Only reaching out at annual enrollment or relying heavily on plan documents isn’t enough and without support your employees could be set up for failure. Ideally, they should be able to estimate out-of-pocket costs and understand how Consumer-Driven Health Plans (CDHPs) work alongside funding vehicles like the popular Health Savings Account (HSA) or a Health Reimbursement Arrangement (HRA).

Employers can follow these basic guidelines to maximize CDHP participation:

Follow a detailed communications strategy. Using simple messages multiple times a year will resonate. Don’t forget to make the material visually appealing – branding benefits communications and graphically portraying these difficult plans is equally important.

Use multiple communication channels. Understand your audiences and how they want to receive information. Incorporate social media, text messages and external websites into your strategy. Employees prefer to get frequent messages on the devices and sites that they use.

Leverage decision support tools. Take advantage of enrollment self-service portals to provide integrated decision support on an individualized basis. This approach, coupled with a “benefits help desk,” provides a valuable, high-touch experience.

The employee knowledge gap surrounding CDHPs and savings accounts is clear. Don’t put off your communications game plan any longer – we are more than happy to help you get the ball rolling.

Getting-Employers-to-Like-Their-High-Deductible-Plans1As we approach another open enrollment, we struggle to find ways for employees to thoughtfully choose the right health plan. And with high-deductible plans being offered to more employees every year, it complicates the process even more.

While plenty of new tools and resources are available in today’s marketplace, employees still struggle with the basics. A flashy tool or even a 1-2 week timeframe to make a decision is not the right answer. Whether a HDHP is being offered for the first time, or it has been in place for several years, most employees don’t understand how it works, and so their frustration continues to mount.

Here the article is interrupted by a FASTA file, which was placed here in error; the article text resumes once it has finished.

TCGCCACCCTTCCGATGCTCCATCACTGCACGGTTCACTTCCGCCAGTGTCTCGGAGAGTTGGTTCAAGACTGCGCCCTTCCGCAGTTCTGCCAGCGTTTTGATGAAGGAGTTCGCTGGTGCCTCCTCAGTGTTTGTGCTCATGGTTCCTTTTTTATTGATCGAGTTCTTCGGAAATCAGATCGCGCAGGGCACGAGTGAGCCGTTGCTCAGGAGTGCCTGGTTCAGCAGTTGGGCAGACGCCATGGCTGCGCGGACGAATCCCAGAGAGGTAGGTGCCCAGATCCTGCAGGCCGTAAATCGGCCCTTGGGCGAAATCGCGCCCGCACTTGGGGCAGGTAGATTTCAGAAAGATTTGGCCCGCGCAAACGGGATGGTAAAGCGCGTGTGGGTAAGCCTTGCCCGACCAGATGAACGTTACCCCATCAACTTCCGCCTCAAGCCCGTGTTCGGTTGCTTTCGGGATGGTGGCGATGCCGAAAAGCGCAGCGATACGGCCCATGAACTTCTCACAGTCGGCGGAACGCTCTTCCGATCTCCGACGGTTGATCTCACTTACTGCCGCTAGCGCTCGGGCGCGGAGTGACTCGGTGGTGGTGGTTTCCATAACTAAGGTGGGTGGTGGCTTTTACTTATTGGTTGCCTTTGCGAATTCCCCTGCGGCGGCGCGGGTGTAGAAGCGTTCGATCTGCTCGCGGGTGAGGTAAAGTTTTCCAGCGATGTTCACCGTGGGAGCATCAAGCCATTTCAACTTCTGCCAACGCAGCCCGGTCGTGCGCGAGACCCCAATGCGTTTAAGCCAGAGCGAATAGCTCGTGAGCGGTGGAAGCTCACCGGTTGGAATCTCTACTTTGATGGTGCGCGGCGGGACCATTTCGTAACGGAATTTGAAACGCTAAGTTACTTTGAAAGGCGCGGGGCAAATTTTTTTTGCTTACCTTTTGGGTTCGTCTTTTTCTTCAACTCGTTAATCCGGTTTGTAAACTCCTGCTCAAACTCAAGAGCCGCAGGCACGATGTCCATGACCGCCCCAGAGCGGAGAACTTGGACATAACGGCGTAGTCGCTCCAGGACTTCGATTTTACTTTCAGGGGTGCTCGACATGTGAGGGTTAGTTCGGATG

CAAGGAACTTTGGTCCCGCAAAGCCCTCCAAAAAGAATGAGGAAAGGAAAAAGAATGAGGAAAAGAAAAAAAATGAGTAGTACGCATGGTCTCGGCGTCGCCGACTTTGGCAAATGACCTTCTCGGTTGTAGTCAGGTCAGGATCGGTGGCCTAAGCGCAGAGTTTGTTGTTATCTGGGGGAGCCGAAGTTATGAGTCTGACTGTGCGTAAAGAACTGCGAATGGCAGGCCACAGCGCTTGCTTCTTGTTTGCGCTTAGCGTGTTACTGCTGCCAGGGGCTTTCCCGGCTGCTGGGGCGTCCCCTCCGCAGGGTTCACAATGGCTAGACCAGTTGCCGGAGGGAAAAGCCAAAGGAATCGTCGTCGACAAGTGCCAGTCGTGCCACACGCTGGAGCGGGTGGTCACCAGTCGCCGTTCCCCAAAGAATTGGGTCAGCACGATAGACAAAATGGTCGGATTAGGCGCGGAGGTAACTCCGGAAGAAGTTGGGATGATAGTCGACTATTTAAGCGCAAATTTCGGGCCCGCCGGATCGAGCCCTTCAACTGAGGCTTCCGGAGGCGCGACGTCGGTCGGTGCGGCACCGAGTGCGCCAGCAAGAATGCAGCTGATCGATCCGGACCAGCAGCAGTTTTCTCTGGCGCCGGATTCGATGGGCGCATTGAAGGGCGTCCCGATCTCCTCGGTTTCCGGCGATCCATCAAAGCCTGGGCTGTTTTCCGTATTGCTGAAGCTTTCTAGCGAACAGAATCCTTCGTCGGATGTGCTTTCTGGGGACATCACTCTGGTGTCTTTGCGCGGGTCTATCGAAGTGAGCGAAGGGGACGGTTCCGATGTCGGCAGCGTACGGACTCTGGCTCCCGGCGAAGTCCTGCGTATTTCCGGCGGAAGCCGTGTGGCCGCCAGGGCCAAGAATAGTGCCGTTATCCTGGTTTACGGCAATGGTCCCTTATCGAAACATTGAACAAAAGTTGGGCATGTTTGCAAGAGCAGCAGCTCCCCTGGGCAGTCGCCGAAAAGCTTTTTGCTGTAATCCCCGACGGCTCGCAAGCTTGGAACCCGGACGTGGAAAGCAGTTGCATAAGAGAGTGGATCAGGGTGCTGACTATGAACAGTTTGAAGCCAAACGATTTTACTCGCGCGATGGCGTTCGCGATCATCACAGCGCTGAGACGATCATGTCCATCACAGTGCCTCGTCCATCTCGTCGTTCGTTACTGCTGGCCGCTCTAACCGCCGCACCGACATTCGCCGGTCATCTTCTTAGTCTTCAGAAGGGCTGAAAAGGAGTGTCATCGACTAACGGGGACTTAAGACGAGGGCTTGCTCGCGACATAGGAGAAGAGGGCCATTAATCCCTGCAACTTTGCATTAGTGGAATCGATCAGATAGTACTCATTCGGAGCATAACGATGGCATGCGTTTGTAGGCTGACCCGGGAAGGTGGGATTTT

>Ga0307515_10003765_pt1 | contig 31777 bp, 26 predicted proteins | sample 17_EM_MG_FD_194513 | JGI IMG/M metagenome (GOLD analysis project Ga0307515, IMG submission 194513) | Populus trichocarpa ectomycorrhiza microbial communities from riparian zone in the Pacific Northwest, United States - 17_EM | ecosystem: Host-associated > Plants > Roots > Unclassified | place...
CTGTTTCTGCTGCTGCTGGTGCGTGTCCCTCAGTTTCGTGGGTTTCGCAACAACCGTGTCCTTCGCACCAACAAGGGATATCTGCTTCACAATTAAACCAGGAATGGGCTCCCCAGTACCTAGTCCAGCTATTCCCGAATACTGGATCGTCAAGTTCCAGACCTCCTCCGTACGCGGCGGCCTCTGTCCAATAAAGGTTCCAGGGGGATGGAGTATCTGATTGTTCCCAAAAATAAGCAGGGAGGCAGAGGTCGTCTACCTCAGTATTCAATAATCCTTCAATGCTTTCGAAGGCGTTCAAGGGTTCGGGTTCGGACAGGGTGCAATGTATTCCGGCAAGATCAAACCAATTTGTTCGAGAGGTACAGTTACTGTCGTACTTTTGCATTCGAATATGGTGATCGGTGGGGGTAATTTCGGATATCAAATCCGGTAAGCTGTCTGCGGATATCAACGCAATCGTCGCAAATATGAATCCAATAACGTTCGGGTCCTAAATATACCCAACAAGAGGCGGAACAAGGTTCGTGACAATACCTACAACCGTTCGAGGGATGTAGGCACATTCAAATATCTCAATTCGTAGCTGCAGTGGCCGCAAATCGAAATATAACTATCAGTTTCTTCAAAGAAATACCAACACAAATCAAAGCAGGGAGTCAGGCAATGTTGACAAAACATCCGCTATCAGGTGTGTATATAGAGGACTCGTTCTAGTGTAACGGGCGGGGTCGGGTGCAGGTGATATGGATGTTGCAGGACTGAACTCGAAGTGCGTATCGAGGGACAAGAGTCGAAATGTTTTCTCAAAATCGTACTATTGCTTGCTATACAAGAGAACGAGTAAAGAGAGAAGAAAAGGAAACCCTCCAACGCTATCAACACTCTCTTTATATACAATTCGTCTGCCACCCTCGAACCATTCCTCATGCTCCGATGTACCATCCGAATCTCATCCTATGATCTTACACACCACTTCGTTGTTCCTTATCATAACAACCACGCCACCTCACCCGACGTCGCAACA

About 1/4 of employees are currently enrolled in a high-deductible plan, according to the Kaiser Family Foundation 2015 Employee Health Benefits Survey. And while enrollment is growing, many employees are enrolled in a plan primarily based on the lower premiums. They are not taking advantage of the free preventive care or the tax savings through health savings accounts.

As we move toward a consumer-driven focus, the role of employers continues to change. So we need to teach consumers how to shop for healthcare throughout the year and talk to doctors about costs. It’s not enough to tell them about a tool they can use once a year. A whole new world exists, and many employees feel stuck with a plan they know little about.

Employers who commit to a thoughtful year round communications strategy will start to make strides with employees understanding their plans. The key is to focus on the core elements of HDHPs and how they work with HSAs – including preventive care, how voluntary benefits play into the mix, negotiating with providers, shopping for prescription drugs, and more.